U.S. Route 6 at Loveland Pass, Colo. elevation 11,990 feet, is closed by the Colorado Department of Transportation near Loveland Ski Area after five back country snowboarders were killed in an avalanche on Loveland Pass, Saturday, April 20, 2013. (Photo: AP)
GEORGETOWN, Colo. (TheBlaze/AP) — Five snowboarders were killed Saturday afternoon after apparently triggering a backcountry avalanche on Colorado's Loveland Pass, authorities say.
Search and rescue crews recovered the bodies several hours after the slide, which was 600 yards wide and eight feet deep, said Clear Creek County Sheriff Don Krueger.
A sixth snowboarder caught in the avalanche was rescued, but that person's condition wasn't immediately known. According to local reports, he is expected to survive.
Searchers from Clear Creek County, Summit County, an Alpine search and rescue team and Loveland ski resort located the bodies, Krueger said, after the survivor called for help.
The Colorado Department of Transportation closed U.S. Route 6, which crosses the Continental Divide near the scene of the avalanche, to facilitate the search. The pass is heavily traveled by skiers visiting nearby Arapahoe Basin ski resort.
“It’s snowing like hell up here, which isn’t helping,” Krueger told ABC7NEWS.
(Photo: KDVR-TV/Fox31 Denver)
The bodies were taken to the Clear Creek coroner's office. The victims' identities weren't immediately known.
Krueger said authorities were "pretty sure" the snowboarders triggered the avalanche, which he said traveled about 1,000 feet some 100 yards off Route 6.
The avalanche occurred on a busy winter weekend as many skiers and snowboarders took advantage of late season snowfall in the Rocky Mountains. Several area ski resorts opened for the weekend after a snowstorm earlier in the week.
Loveland Pass, at an elevation of 11,990 feet, is popular among backcountry skiers and snowboarders.
Treacherous winter weather is not unusual on the pass, which is about 60 miles west of Denver. Skiers and snowboarders in search of fresh snow often hitchhike from lower elevations to the rocky summit above tree line. The area also is popular among photographers and tourists seeking some of the most expansive views in Colorado.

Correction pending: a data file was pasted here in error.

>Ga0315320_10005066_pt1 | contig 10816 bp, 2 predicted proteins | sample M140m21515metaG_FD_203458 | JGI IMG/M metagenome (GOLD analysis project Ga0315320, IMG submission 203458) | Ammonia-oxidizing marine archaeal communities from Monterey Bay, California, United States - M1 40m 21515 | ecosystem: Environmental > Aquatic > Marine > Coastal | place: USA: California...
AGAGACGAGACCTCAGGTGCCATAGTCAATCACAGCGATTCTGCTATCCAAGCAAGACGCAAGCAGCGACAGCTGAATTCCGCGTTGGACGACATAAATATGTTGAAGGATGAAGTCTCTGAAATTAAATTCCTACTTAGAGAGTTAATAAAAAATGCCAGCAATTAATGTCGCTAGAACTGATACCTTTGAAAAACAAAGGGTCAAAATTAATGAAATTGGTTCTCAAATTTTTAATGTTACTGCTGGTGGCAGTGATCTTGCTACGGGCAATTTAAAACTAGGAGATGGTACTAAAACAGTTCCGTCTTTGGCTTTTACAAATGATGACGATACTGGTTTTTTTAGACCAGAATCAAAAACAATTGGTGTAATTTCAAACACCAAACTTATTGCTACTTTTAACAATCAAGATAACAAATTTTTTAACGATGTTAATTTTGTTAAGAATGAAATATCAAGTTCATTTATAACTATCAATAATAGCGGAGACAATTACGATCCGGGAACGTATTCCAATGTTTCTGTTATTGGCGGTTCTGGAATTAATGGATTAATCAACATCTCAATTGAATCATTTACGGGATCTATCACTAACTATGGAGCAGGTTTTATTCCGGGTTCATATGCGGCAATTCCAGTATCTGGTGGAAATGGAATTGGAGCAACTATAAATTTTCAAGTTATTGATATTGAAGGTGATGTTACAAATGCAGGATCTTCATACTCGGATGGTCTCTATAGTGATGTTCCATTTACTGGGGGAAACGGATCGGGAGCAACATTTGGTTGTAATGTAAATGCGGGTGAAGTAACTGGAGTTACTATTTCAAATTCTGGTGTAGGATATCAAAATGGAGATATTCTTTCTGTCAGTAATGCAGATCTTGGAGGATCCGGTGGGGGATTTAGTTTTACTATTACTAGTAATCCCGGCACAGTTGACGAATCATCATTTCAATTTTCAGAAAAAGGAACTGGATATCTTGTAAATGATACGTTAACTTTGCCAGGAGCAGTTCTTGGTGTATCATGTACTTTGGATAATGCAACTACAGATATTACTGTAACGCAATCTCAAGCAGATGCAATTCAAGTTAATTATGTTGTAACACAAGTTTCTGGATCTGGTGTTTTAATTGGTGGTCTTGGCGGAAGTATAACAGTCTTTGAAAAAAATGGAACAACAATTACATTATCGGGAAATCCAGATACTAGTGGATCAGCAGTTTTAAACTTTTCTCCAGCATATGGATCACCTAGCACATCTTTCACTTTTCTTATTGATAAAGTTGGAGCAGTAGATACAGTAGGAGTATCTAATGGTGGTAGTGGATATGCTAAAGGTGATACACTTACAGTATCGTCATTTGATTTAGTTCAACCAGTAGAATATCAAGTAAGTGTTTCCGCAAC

(Photo: KDVR-TV/Fox31 Denver)
Colorado Avalanche Information Center forecaster Spencer Logan said there have been weak layers in Colorado's snowpack since early January.
"Our last series of storms made them more active again," he said. "Over the last week and a half, that area got over 18 inches of snow, so if you melted that that would be 2 inches of water, so that is a heavy load."
Lisa Clarke Devore, who was headed back to Denver from the resort, told The Associated Press she saw a fire truck and ambulance on the pass, as well two search dogs headed into the area of the slide. She said she saw several ambulances, including one towing snowmobiles, driving toward the pass.
On Thursday, a 38-year-old snowboarder died in an avalanche south of Colorado's Vail Pass. Eagle County sheriff's officials said the man and another snowboarder likely triggered the slide after a friend on a snowmobile dropped them off at the top of Avalanche Bowl.
U.S. avalanche deaths climbed steeply after 1990, averaging 24 a year, as new gear became available for backcountry travel. Until then, avalanches rarely claimed more than a handful of lives each season in records going back to 1950.
Creek County Sheriff Dan Krueger remarked: "I don't remember ever having more than one at a time buried, and obviously I've never seen a situation where we've had five, actually six people caught in the same avalanche, and had five of them perish."
KDVR-TV/Fox 31 Denver has more on the story: